Onboarding Hosts and VMs into OpenStack for Management

Sections in italics are optional.

Problem description

You have a number of physical hosts and virtual Machines in your infrastructure you would like to manage with OpenStack

  • For each host that you wish to manage:
  • Interrogate the hypervisor to obtain a list of all Virtual Machines running in that host
  • For each storage device attached to the host, obtain a list of all volumes associated with each VM
  • For each VM, obtain a list of all network interface addresses for each VM
  • The Onboarding process must be non-disruptive to the operation of the

    host and the virtual machines running on the host

User Stories

  • As the Enterprise IT manager that is deploying an OpenStack cloud

    alongside my existing infrastructure, I need manage existing virtual machines compute resources with OpenStack without disrupting or changing the virtual machines

  • As the Enterprise IT manager that is deploying an OpenStack cloud

    alongside my existing infrastructure, I need to manage the block storage used by my existing virtual machines into Cinder without disrupting operation of my existing virtual machines

  • As the Enterprise IT manager that is deploying an OpenStack cloud

    alongside my existing infrastructure, I need manage existing virtual machines network resources without disrupting those virtual machines

Usage Scenarios Examples

  1. Managing existing Virtual Machines

    a. For each physical host in a legacy virtualized server environment, Obtain a list of all resources (Compute, Memory, Block storage and Network) for each Virtual Machine b. Create database entries for each virtual machine in the Virtual Machine OpenStack so that each of the legacy VMs are managed though OpenStack services such as Horizon, Nova, Cinder, Neutron.


Enterprises with extensive legacy applications environments would like to consolidate management of those environments through OpenStack. Due to the nature of the applications and their value to the business, the onboarding process needs to be non-disruptive and suitable for use at scale.

The Onboarding capability should work with any virtualization technology that provides OpenStack APIs to manage the virtual machine configuration

The ability to onboard legacy environments is widely desired by any business that is currently has a legacy IT environment and is using OpenStack to manage new applications.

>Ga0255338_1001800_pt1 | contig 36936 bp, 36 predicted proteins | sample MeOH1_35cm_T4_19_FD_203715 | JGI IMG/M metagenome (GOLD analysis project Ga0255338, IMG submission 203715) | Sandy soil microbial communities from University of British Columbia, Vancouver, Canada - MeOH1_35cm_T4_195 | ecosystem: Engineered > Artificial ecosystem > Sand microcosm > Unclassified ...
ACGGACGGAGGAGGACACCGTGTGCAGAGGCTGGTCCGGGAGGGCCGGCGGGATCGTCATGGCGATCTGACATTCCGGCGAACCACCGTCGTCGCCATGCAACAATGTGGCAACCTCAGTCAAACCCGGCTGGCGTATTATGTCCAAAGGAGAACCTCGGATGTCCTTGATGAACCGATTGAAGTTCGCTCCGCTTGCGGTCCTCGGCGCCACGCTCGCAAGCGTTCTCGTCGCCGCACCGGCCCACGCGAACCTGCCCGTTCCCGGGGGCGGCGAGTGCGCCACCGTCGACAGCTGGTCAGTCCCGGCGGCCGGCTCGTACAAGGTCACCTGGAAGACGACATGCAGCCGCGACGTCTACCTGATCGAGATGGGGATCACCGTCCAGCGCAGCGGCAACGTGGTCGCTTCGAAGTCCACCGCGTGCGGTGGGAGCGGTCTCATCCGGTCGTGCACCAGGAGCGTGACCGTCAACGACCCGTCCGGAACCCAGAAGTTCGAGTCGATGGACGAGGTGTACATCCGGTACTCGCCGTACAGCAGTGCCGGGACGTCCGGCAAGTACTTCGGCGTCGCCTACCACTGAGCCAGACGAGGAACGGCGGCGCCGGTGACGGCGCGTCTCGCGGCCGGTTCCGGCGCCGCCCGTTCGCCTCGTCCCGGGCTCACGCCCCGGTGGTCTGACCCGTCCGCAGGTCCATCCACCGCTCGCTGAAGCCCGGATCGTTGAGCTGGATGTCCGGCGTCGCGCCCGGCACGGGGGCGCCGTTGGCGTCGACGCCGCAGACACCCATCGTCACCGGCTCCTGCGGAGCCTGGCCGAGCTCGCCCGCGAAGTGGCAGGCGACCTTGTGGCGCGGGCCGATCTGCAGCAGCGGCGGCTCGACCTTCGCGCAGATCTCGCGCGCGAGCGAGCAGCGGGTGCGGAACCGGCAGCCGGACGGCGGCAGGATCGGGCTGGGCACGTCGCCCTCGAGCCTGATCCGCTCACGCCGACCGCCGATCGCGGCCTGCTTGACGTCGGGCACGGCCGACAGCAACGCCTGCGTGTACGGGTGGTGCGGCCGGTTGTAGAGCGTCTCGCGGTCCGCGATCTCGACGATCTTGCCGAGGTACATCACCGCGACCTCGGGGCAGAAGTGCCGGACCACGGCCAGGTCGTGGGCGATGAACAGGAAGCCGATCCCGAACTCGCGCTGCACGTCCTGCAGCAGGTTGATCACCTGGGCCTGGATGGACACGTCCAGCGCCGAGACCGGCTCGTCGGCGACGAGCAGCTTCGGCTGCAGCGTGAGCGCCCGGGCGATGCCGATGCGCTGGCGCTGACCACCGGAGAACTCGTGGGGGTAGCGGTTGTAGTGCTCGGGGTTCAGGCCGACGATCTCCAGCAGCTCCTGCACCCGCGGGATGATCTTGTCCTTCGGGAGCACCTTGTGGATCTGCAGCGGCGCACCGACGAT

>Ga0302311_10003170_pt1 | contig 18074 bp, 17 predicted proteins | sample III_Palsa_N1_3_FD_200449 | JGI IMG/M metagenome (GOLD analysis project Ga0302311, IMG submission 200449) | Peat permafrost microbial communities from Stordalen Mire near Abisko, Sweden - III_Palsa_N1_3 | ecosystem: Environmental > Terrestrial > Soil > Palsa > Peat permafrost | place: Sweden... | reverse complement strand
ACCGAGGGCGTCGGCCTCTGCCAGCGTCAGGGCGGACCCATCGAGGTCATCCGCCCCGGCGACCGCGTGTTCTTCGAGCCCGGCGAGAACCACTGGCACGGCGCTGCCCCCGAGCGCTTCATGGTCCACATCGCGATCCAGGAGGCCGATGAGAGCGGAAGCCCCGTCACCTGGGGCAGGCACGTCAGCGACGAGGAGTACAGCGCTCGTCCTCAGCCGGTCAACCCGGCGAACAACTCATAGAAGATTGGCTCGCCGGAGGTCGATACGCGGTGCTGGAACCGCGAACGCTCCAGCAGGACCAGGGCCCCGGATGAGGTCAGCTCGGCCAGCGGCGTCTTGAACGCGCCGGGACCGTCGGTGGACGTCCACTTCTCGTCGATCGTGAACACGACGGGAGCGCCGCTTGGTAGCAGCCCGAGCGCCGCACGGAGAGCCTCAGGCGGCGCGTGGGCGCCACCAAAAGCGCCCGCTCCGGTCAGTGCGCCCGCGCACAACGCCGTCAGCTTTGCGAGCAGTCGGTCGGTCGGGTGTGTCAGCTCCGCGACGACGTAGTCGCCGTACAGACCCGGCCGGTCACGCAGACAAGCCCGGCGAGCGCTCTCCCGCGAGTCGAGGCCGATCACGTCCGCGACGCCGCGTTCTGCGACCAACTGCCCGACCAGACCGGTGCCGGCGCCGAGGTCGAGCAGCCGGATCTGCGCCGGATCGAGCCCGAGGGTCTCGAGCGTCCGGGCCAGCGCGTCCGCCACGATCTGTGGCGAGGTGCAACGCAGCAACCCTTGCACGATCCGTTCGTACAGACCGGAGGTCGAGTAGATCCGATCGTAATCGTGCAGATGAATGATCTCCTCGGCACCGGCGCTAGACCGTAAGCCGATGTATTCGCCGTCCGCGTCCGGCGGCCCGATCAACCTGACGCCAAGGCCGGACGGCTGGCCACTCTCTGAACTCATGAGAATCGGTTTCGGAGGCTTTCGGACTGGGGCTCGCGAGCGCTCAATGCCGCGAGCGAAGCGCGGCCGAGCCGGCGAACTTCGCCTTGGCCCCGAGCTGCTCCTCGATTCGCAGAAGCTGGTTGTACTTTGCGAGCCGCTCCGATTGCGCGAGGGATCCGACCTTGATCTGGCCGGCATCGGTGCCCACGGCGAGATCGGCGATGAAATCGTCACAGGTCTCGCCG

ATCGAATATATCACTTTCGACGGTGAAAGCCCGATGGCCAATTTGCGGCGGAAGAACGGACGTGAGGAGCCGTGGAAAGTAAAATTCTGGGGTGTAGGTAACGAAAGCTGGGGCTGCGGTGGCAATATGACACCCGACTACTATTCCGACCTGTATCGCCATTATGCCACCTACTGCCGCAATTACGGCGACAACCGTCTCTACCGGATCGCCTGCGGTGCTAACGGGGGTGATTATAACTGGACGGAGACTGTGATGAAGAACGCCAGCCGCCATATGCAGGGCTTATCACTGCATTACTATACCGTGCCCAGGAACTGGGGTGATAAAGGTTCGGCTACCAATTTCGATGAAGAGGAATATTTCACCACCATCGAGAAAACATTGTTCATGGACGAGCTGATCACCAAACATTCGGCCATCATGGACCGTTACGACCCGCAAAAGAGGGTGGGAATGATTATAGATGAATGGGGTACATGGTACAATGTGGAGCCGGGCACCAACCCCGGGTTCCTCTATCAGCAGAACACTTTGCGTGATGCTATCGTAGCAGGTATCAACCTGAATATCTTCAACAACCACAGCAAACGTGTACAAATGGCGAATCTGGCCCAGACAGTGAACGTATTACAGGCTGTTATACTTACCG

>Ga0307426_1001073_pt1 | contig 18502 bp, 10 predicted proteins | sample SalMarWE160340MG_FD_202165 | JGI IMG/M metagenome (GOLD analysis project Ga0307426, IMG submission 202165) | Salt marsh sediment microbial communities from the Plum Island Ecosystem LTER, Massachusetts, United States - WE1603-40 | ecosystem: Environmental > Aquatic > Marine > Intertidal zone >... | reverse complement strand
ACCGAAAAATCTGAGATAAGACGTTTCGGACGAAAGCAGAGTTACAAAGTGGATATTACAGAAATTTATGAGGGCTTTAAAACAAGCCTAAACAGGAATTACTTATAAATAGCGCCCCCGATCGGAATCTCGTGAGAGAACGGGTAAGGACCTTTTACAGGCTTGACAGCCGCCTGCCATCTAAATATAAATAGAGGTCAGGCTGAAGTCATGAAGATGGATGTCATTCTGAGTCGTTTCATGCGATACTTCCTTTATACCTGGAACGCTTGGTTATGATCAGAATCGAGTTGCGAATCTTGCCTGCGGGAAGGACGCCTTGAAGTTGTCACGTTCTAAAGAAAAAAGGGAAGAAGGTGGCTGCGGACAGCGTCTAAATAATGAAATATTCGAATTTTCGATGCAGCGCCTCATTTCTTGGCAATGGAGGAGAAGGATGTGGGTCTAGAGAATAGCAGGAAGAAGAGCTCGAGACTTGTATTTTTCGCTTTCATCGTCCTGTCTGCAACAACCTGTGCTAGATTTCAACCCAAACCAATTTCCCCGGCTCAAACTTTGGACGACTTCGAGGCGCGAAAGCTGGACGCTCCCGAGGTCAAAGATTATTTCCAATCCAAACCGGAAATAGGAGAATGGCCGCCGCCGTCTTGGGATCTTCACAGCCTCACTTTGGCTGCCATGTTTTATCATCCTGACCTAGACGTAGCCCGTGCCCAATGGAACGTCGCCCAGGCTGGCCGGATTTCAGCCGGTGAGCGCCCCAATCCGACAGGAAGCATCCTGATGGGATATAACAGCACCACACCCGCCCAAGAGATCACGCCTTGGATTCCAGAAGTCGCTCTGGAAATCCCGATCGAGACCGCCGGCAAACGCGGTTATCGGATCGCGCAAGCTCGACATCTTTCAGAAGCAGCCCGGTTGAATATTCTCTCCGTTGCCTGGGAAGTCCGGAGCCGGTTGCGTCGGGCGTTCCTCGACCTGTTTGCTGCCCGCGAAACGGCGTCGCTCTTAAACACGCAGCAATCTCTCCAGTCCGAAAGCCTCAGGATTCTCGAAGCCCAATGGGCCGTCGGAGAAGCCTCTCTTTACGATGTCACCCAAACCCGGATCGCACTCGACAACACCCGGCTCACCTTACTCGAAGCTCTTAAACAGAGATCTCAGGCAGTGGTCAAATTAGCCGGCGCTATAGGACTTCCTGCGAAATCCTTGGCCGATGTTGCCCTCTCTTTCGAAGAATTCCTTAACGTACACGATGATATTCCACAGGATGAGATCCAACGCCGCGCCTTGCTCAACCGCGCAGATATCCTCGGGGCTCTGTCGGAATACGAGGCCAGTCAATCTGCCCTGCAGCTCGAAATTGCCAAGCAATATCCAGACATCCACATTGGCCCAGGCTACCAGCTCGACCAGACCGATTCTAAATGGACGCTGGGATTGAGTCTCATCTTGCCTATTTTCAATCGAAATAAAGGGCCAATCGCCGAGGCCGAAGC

Support for onboarding legacy environments in a non-disruptive manner will greatly increase the adoption of OpenStack.


1. Onboarding must be non-disruptive to legacy environments such that the applications, virtual machines and physical hosts should not need to be restarted 2. Openstack needs to at least tolerate Virtual Machine resource configuration changes made by non-OpenStack management tools after the VM has been onboarded into OpenStack. The eventual goal is for full synchronization between all resource management tools

Three phases of synchronization related to onboarding are: Phase 1 - No synchronization - The move to OpenStack management is one way only. No out of band/non-OpenStack management will be accomodated by OpenStack. Example: Nova would delete a VM that was migrated by a control mechanism outside of OpenStack,

Phase 2 - OpenStack toleration. Management actions initiated outside of OpenStack would be tolerated and the OpenStack database would reflect the changes in resources. Example, in the case of a live migration, OpenStack would accept that the VM had been moved to a different physical host

Similar accommodation needed for changes to storage volumes outside of Cinder and networking changes outside of Neutron?

Phase 3 - Full synchronization - This would allow multiple management control points to take action against managed resources and have the changes reflected in all resource managers. Most important for VMware environments. Example: Self service provisioning initiated in OpenStack Horizon would result in the new VMs also showing up in vCenter


  • Cinder API to list all volumes

  • Cinder API to add volume to database (current ?manage_existing?

    API requires too much intrinsic knowledge because it only provides the storage primary ID when what we need the WWPNs, Page83 SCSI Identifier, etc that the hypervisor would know

  • Nova API to discover VM and all resources associated with it including

    Memory, Processor, Block Volumes

  • Nova API to add existing VM to OpenStack database

  • Neutron API to add network information to OpenStack database

Glance changes are not required for the initial onboarding for management process

Affected By


External References



Hosts Physical systems that contain a hypervisor allowing for multiple virtual machines to run

VM Virtual Machines, each with their unique operating system, processor, storage and network resources